Solidarity without Borders: WAC MAAN’s Labor Day in Jerusalem

April 27th: As the crowd gathered in the hall of Beit Mazia in Jerusalem to celebrate May Day it became clear that dozens of Palestinian workers from the Zarfati Garage...

the workers joined with the song Shidu al Hima

April 27th: As the crowd gathered in the hall of Beit Mazia in Jerusalem to celebrate May Day it became clear that dozens of Palestinian workers from the Zarfati Garage are late to arrive. The workers who were the center of the event were held up at a checkpoint in the entrance to Israel. It took an hour until they arrived finally in what could be seen as an educational experience for Israelis, who had tasted what thousands of workers go through each day at the checkpoints. When the Zarfaty workers entered the hall, the crowd greeted them with applause which reflected respect and admiration for their struggle and achievement.

Hanan Zoabi, c0-moderated the event

Palestinian garage and carpentry workers sat in the theatre hall beside art teachers, musicians, agricultural workers and cleaners, Jews and Arabs, Israelis and Palestinians. The evening was led in Hebrew and Arabic by the theatre writer and director, Guy Elhanan and Hanan Manadreh Zoabi, WAC’s Chairwoman, who invited various musicians and speakers onto the stage.

Theatre writer and director Guy Elhanan – co-moderated the event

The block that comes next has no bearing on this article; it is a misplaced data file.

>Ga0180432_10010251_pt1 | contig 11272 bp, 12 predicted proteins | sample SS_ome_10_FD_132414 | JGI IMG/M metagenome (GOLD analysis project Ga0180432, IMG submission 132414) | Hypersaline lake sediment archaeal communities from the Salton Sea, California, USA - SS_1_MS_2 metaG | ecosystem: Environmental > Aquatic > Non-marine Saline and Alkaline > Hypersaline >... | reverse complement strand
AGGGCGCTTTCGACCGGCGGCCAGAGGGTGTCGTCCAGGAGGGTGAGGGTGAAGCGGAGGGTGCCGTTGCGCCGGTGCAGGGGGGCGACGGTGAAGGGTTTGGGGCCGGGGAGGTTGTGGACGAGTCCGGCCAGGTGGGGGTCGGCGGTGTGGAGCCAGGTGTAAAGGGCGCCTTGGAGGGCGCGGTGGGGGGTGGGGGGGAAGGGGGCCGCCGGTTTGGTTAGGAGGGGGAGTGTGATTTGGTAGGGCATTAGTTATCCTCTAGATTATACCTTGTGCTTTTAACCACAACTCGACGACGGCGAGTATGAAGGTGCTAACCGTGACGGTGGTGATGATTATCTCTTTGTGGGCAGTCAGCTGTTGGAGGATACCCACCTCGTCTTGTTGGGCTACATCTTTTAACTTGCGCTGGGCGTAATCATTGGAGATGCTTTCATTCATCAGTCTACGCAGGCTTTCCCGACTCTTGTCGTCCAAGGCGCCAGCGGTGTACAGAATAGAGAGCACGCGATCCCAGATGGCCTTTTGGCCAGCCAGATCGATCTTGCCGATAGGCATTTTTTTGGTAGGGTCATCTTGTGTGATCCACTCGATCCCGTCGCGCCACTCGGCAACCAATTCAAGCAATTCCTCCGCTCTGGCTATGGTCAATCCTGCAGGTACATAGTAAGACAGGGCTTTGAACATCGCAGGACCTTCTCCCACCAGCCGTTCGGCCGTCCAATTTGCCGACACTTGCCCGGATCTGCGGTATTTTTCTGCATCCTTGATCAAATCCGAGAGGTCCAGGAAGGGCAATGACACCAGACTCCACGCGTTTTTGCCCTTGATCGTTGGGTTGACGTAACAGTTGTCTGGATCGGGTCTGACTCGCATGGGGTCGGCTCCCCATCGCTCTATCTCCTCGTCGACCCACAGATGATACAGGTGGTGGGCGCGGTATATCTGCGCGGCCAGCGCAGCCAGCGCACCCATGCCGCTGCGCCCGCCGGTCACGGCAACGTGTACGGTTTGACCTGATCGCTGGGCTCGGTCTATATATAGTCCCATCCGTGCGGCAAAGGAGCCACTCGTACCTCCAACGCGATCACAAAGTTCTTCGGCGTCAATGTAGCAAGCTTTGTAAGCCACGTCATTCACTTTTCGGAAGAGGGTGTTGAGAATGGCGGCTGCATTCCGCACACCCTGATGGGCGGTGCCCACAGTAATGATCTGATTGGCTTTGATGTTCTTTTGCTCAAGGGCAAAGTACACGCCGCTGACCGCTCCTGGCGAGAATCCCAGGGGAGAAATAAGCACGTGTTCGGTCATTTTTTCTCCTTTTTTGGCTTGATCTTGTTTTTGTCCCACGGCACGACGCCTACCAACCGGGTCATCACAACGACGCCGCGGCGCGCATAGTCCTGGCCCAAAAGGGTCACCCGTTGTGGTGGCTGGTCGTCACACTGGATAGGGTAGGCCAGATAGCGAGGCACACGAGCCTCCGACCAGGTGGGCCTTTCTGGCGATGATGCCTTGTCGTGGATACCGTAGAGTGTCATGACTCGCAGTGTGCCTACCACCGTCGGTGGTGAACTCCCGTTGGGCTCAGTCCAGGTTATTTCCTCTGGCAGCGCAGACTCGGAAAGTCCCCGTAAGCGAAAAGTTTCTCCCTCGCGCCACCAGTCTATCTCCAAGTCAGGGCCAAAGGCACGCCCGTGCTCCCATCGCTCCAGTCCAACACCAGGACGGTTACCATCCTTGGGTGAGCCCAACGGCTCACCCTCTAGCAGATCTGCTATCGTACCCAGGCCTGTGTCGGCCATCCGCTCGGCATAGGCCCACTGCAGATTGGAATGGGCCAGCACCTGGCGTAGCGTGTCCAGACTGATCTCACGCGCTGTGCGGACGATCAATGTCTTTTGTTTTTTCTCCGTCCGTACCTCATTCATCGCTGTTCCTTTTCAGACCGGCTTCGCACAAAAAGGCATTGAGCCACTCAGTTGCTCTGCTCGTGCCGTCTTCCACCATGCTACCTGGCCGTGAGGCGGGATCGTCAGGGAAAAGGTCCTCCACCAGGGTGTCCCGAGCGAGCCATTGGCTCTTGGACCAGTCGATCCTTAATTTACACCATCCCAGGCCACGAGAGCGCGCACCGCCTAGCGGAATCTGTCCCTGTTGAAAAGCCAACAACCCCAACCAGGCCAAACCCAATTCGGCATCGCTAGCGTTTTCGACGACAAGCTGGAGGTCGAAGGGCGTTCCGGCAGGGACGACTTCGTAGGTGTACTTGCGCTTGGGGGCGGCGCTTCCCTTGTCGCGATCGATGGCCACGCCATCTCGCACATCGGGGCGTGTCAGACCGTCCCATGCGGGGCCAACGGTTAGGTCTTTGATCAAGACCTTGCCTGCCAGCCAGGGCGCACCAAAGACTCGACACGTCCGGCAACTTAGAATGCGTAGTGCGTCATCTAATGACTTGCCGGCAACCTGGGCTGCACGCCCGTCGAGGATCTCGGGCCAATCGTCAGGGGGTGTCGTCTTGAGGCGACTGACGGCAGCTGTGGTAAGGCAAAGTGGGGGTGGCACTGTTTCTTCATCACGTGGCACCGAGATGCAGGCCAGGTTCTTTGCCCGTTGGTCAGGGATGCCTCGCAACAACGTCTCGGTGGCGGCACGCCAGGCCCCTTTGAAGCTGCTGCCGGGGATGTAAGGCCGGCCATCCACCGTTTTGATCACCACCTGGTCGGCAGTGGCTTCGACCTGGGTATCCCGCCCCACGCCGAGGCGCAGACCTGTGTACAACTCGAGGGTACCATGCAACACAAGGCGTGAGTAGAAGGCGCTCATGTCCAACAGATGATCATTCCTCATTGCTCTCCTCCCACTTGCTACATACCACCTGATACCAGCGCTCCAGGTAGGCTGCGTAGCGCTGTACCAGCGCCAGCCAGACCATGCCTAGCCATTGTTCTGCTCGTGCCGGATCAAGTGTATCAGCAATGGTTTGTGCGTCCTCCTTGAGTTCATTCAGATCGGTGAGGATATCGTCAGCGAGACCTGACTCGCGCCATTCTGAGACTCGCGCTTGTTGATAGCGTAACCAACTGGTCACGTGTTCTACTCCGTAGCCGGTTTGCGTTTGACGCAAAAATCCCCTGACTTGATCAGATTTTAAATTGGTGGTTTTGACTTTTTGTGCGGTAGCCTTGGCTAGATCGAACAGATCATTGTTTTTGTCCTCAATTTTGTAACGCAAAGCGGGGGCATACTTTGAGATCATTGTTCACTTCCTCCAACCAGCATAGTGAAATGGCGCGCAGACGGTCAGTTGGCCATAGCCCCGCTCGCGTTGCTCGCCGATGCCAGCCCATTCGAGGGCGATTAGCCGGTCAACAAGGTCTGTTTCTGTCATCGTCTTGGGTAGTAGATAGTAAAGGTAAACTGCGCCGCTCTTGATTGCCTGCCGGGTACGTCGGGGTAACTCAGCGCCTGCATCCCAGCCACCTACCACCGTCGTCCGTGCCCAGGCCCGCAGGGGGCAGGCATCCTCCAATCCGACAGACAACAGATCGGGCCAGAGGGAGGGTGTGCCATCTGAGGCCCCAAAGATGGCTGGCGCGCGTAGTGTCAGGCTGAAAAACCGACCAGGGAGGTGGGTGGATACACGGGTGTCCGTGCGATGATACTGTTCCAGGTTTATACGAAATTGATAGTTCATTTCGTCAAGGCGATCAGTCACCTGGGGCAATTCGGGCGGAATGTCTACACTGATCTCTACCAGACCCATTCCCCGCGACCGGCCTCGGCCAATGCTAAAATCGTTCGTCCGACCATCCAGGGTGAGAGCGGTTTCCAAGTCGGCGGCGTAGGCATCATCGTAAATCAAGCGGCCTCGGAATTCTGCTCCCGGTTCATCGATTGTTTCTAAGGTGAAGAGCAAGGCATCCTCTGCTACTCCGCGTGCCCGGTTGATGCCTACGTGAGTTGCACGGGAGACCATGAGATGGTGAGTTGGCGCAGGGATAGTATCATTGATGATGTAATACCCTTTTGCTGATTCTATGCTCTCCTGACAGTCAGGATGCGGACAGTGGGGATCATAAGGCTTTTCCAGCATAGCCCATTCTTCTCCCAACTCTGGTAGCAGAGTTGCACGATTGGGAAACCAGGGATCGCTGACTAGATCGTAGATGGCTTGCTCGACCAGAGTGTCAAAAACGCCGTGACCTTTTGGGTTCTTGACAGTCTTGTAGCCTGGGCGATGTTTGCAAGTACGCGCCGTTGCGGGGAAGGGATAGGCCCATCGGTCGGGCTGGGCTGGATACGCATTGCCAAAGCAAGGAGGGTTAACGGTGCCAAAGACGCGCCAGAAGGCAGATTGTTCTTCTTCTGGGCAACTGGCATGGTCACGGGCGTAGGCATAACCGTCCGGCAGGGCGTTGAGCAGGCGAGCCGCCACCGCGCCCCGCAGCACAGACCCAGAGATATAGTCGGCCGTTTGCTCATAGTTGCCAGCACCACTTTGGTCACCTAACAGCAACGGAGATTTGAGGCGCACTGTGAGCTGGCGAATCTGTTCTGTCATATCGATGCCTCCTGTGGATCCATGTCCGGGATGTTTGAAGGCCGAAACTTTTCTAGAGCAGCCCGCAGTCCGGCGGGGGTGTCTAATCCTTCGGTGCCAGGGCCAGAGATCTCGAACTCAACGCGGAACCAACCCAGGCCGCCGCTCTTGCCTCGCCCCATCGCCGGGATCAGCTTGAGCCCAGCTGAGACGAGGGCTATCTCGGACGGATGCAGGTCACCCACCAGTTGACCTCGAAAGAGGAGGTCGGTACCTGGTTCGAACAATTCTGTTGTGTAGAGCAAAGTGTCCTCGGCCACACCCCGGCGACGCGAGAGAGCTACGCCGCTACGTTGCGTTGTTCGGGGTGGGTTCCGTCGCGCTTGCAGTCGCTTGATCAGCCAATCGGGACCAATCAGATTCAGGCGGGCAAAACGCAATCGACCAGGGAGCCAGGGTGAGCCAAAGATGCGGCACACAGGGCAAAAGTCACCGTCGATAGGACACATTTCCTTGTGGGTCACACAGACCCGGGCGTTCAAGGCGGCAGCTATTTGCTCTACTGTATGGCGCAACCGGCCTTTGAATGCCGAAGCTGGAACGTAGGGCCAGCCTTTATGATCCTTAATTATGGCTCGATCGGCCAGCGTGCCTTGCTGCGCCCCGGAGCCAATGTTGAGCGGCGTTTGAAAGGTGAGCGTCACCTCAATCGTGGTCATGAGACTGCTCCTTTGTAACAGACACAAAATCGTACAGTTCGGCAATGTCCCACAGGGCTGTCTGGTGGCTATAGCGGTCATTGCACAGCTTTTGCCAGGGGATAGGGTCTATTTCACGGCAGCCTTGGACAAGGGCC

Elhanan is currently running a play in Arabic which he wrote and directs, on work accidents in the construction industry. The play, produced in collaboration with WAC, is called “Above and Below the Scaffolding.” In her opening speech Hanan Zoabi explained that this Labor Day doesn’t just celebrate solidarity between Palestinian and Israeli workers, but also solidarity with human beings in their struggle for democracy, freedom and human rights. We especially stand by the struggle of the Syrian people against the bloodthirsty regime of Bashar Assad.

The evening began with opera tenor Yotam Cohen, accompanied by pianist Yossi Mar Haim from Musrara College, who offered together a moving rendition of a song from the Threepenny Opera, written by Bertolt Brecht with music by Kurt Weill. (to the youtube)

Rania Salah, WAC’s woman coordinator from East Jerusalem, spoke of her daily work in the struggle against poverty and the exploitation of workers and the unemployed in the city. Erez Wagner, director of WAC’s Jerusalem office, said “In about a month, on 24 May 2017, Jerusalem will mark 50 years to the occupation that was imposed on its Palestinian residents and on the entire West Bank.” He explained that breaking down the walls through joint struggle for workers’ rights, workers’ and an end to poverty is “the way to overcome the violence in which we live, and to finally move from a reality of occupation to a reality of peace, progress and freedom.” He ended by noting the need to recreate the concept of “left” which is often associated these days with support for dictators like Putin or Assad.

Erez Wagner – WAC’s Jerusalem office director

There is great confusion also in Israel, “For us,” Wagner said, “the view of political activists regarding the blod-thirsty Syrian regime as progressive and worthy of support is a distinguishing line – this kind of dogmatic thinking is not and cannot be part of what we believe should be a democratic left today.”

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